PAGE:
Concluding the speakers’ presentations the audience participated in a question and answer session.  The majority of questions centered on the construction stages of a greenroof as well as product specific information regarding the soil and drainage layer.  Each participant showed an extreme interest in the greenroof project and took away a good basic education on the means of designing and constructing a greenroof.

From February 18th through 22nd, 2004, the City of Atlanta Department of Watershed Management participated at the Southeastern Flower Show with a “Discovery Garden” exhibiting the City Hall greenroof.  Throughout the 4-day show, the exhibit was visited by a variety of landscape professionals and residential homeowners.  Visitors to the “Discovery Garden” were very excited to see that the City was taking steps to mitigate the urban heat island.  Many visitors wanted to learn about the variety of sedum plants that were used on the project.

Display at the 2004 SE Flower Show, Courtesy Ben Taube

2004 Southeastern Flower Show Table Top Greenroof Exhibit

“It’s going to be a pleasant place to be this spring and summer,” Taube says. “We’re hoping other people see it and say, ‘Hey, I want one of those,’ but we also want them to realize the many environmental benefits offered by greenroof systems.’”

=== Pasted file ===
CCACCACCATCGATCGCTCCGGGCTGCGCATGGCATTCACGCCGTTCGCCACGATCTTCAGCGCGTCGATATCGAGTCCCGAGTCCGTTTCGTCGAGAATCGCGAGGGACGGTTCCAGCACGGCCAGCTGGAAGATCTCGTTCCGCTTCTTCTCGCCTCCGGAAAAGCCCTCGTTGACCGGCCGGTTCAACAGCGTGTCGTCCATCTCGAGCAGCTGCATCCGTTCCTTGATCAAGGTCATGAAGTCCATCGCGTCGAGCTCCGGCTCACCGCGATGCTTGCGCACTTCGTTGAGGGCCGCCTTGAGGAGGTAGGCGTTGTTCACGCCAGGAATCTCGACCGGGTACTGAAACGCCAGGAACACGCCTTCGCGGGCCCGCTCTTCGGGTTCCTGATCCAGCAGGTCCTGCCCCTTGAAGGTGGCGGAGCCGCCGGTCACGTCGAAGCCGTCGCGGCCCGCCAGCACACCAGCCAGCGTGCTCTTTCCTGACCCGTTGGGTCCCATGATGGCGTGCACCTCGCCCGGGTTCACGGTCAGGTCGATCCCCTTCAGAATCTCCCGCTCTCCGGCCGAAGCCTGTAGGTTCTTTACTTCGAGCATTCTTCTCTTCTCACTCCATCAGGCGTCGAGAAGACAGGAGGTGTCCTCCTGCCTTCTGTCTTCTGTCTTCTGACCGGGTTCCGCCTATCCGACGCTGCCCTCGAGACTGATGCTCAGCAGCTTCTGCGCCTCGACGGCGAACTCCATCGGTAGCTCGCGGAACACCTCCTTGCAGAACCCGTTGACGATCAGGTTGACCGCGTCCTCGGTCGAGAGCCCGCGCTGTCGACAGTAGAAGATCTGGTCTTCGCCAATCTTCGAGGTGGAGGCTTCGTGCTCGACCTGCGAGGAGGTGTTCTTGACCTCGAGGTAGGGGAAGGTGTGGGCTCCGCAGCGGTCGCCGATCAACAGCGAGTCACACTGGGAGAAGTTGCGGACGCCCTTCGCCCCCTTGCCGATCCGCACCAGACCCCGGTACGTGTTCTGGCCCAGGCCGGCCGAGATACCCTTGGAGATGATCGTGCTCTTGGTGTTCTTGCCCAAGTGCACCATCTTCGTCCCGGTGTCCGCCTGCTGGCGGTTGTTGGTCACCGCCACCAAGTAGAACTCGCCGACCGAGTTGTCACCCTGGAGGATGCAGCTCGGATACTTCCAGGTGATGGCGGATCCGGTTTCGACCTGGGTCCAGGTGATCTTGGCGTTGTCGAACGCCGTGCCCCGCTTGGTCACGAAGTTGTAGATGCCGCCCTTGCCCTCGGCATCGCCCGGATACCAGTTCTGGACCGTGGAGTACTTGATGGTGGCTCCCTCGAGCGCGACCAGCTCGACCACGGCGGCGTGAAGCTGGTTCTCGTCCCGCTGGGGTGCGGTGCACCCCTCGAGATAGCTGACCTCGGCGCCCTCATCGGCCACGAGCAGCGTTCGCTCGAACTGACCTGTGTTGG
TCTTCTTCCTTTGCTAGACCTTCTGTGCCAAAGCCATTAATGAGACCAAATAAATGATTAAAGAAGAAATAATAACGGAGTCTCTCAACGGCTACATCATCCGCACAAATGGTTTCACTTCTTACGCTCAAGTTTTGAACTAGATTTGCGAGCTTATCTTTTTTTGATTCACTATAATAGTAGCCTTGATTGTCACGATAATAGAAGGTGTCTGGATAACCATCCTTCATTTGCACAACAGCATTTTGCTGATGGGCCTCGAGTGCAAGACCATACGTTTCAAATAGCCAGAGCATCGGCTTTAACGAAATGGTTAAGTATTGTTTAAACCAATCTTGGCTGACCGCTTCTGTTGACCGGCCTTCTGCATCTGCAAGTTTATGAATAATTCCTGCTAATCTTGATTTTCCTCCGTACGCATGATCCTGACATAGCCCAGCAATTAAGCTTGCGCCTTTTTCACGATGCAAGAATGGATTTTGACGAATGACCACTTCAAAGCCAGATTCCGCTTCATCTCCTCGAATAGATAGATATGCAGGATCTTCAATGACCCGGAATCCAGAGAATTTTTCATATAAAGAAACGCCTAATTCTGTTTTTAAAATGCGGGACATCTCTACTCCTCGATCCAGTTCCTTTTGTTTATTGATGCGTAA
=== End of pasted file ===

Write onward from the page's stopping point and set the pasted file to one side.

Overview Courtesy Ben Taube

Atlanta City Hall Pilot Greenroof Overview, 12.17.03


Benjamin Taube is the City of Atlanta’s Environmental Manager and can be reached at 55 Trinity Ave. SW, Suite 5900, Atlanta, Georgia 30303; Phone 404.330.6752; Fax 404.658.6406; or BTaube@AtlantaGa.Gov.  His responsibilities include developing and enhancing environmental initiatives and policy in Atlanta.

Janet Ward is the Department of Watershed Management's Public Information Manager and can be reached at 55 Trinity Ave. SW, Suite 5400, Atlanta, Georgia 30303; Phone 404.330.6620; Fax 404.658.6515; or JWard@AtlantaGa.Gov.  Her responsibilities include public relationship and outreach for the Department.